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I have two equations on my equation sheet:

$$y=v_o t \sin \theta - \frac{1}{2} g t^2.$$

$$y_{\max} = \frac{v_o^2 \sin^2\theta }{2g}.$$

I understand that the first one is an equation for the height of the projectile (as a function of time $t$), but what is the second equation for?

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  • $\begingroup$ How do you find the maximum value of a function? $\endgroup$ – tpg2114 Apr 22 '14 at 23:58
  • $\begingroup$ But wouldn't that be the exact same thing as the first equation? It finds the height of the throw (maxima) $\endgroup$ – user3200098 Apr 23 '14 at 0:00
  • $\begingroup$ The first equation has time in it -- so it doesn't find the maximum, it finds the height as a function of time. $\endgroup$ – tpg2114 Apr 23 '14 at 0:00
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$$\Delta y = v_0 \sin(\theta) t - \frac12 gt^2$$

This is a projectile, so it will hit its max at $t_{max}=\frac12t$, where $t$ is the total time in which the projectile flies.

The total time is when, as you know, $\Delta y=0$. Hence we've got:

$$0=v_0 \sin(\theta) t - \frac12 gt^2$$ $$\require{cancel}\frac12 gt^\cancel{2}=v_0 \sin(\theta) \cancel{t}$$ $$t=\frac{v_0 \sin(\theta)}{\frac12 g}=\frac{2v_0 \sin(\theta)}{g}$$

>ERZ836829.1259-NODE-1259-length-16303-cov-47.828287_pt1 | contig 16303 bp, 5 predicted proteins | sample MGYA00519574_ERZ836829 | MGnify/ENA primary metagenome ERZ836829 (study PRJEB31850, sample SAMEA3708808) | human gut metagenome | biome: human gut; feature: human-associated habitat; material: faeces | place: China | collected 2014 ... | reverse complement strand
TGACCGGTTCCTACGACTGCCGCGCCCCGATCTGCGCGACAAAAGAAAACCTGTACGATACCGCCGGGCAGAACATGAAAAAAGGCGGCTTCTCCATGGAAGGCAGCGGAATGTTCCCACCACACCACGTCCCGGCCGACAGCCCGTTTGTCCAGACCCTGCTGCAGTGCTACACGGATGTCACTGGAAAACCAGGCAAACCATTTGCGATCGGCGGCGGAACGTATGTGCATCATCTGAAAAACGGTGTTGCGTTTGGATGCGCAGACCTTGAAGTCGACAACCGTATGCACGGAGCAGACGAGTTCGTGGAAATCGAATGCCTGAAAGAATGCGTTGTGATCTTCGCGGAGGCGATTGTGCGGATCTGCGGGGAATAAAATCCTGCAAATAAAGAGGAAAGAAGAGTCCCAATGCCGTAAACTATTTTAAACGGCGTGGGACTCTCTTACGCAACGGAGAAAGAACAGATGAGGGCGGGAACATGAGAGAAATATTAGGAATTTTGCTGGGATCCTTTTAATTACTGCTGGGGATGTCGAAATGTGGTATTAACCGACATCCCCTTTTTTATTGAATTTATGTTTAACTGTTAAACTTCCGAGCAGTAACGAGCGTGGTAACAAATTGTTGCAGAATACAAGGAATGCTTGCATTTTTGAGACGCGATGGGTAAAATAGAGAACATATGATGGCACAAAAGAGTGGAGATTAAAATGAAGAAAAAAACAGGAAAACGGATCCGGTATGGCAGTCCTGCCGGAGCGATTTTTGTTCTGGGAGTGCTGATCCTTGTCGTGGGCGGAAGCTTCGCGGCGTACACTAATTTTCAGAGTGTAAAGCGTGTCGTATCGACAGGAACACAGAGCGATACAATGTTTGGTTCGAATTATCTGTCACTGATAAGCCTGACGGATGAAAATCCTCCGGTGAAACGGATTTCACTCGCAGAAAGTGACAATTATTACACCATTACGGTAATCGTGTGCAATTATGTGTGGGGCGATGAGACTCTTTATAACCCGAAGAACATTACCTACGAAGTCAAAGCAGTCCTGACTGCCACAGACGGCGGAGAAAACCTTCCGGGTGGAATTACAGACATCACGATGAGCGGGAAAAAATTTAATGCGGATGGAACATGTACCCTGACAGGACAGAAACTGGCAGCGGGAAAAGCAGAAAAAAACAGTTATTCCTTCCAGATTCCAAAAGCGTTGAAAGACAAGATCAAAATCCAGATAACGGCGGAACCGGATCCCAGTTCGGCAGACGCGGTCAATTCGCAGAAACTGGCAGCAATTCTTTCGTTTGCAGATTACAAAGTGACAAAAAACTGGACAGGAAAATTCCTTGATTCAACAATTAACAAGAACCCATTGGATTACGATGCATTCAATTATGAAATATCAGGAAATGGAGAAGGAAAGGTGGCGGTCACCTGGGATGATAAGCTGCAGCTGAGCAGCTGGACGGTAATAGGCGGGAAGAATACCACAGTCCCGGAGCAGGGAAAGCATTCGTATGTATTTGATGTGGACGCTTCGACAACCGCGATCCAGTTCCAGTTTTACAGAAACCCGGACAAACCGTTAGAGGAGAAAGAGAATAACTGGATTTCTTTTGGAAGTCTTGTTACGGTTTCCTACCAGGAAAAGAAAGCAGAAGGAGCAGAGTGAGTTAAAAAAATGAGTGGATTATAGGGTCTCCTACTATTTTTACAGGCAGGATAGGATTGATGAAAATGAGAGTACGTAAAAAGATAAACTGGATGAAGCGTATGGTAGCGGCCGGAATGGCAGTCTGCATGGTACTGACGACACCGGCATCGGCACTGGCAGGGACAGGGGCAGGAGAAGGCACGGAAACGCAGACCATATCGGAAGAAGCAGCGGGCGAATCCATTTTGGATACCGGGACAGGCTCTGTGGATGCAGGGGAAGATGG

That's the total time of the projectile motion. Take half of that to get the time of the maximum height:

$$\frac12 t = t_{max} = \frac{v_0 \sin(\theta)}{g}$$

Now plug it in back to $\Delta y$ and you'll get the maximum $y$ displacement:

$$\Delta y_{max} = v_0 \sin(\theta)t_{max} - \frac12 gt_{max}^2$$

$$\require{cancel}\Delta y_{max}= v_0 \sin(\theta)\left(\frac{v_0 \sin(\theta)}{g}\right) - \frac12 g\left(\frac{v_0 \sin(\theta)}{g}\right)^2=\frac{v_0^2 \sin^2(\theta)}{g} - \frac12 \cancel{g}\left(\frac{v_0^2 \sin^2(\theta)}{g^\cancel{2}}\right)=\frac{v_0^2 \sin^2(\theta)}{2g}$$

Just for bonus, here's a mathematical proof as to why it's at maximum height halfway through:

$$y(t)=v_0 \sin(\theta) t - \frac12 gt^2$$ $$\frac{dy}{dt}=y'(t)=v_0 \sin(\theta) - gt$$ $$0=v_0 \sin(\theta) - gt\Rightarrow gt=v_0 \sin(\theta) \Rightarrow t=\frac{v_0 \sin(\theta)}{g}$$

Which is, again, halfway. Of course it's a maximum because:

$$\frac{d^2y}{dt^2}=y''(t)=-g$$

Cheers! -Shahar

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